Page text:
Depression is a common but serious illness. It is more than just feeling sad or upset for a short time or feeling grief after a loss. Depression changes your thoughts, feelings, behavior, and physical health. It can affect how you relate to your family, friends, and coworkers. It can occur at different times of life or in different situations. It also can occur as part of other disorders.

To diagnose your depression, your health care professional will discuss your symptoms, how often they occur, and how severe they are. You also will be asked about your medical history, any medications you are taking, and whether you use drugs or drink alcohol. Certain medications and health conditions, such as an infection or a thyroid disorder, can cause symptoms similar to depression. Depression can be treated with psychotherapy, medications called antidepressants, or both.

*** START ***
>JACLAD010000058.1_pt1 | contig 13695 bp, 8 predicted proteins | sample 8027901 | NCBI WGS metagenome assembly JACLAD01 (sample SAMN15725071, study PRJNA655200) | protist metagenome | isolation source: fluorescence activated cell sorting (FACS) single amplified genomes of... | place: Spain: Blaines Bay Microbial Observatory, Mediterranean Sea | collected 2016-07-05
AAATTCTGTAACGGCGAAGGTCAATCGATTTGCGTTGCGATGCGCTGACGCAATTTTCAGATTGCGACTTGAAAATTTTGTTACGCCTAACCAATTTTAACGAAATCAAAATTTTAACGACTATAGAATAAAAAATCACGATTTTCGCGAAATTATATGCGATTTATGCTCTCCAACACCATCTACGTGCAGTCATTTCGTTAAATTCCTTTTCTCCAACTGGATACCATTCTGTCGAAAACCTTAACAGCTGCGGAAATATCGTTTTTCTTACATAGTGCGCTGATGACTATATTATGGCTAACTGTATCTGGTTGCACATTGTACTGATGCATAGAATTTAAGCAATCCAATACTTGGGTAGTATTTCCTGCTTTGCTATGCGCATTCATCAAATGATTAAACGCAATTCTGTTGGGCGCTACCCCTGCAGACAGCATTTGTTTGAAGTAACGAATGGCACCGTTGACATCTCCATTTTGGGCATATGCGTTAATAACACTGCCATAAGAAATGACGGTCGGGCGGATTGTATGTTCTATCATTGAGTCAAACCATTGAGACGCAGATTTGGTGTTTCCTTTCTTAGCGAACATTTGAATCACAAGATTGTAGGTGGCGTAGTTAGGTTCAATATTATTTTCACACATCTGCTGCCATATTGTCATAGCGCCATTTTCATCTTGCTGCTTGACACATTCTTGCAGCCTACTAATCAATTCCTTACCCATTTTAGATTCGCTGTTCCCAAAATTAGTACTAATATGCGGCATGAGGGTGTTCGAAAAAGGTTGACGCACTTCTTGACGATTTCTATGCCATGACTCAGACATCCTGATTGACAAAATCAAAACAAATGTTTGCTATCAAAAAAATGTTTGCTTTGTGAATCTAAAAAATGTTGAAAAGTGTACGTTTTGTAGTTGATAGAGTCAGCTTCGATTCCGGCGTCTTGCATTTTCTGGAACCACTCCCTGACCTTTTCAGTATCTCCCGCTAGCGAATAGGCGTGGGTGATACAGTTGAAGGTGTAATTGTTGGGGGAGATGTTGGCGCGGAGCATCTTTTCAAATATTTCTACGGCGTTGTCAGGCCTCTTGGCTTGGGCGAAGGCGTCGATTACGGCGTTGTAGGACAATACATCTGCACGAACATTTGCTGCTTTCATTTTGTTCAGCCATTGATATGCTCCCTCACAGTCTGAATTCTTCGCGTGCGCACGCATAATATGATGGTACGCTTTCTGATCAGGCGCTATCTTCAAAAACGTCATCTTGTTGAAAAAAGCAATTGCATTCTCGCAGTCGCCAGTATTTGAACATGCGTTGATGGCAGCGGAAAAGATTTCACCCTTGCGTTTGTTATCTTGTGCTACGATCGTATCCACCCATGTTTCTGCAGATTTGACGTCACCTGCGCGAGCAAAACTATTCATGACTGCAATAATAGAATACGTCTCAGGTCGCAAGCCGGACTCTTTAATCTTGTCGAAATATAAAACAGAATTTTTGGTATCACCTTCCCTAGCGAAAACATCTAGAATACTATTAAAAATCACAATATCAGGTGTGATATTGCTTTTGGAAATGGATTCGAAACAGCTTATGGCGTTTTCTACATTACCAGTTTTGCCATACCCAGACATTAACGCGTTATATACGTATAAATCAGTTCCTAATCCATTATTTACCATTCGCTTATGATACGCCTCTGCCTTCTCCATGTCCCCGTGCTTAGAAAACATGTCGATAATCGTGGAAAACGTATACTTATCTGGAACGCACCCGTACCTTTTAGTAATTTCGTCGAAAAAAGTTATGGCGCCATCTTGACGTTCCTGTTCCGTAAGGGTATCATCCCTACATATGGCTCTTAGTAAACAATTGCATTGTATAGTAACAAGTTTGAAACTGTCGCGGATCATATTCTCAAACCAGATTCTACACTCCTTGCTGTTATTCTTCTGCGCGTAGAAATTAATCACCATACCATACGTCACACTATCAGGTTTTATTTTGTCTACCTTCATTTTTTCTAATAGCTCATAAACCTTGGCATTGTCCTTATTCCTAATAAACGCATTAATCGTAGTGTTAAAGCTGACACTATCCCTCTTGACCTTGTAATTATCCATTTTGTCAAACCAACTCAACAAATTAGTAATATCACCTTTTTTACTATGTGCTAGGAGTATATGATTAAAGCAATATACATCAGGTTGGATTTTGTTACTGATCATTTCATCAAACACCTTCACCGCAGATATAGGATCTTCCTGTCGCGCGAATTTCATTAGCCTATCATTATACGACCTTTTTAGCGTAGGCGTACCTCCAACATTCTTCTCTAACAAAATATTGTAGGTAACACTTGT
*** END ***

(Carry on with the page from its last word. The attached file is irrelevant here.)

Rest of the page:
Postpartum Depression

Having a baby is a joyous time for most women. After childbirth, many mothers may feel sad, afraid, angry or anxious. Most new mothers have these feelings in a mild form called postpartum blues. Sometimes these feelings are called “baby blues.” Postpartum blues will usually go away in a few days.

About 10 percent of new mothers have a greater problem called postpartum depression. Postpartum depression lasts longer and is more intense. It often requires counseling and treatment. Postpartum depression can occur after any birth, not just the first.

(ACOG. “Postpartum Depression” & “Depression” Medem Medical Library. .)

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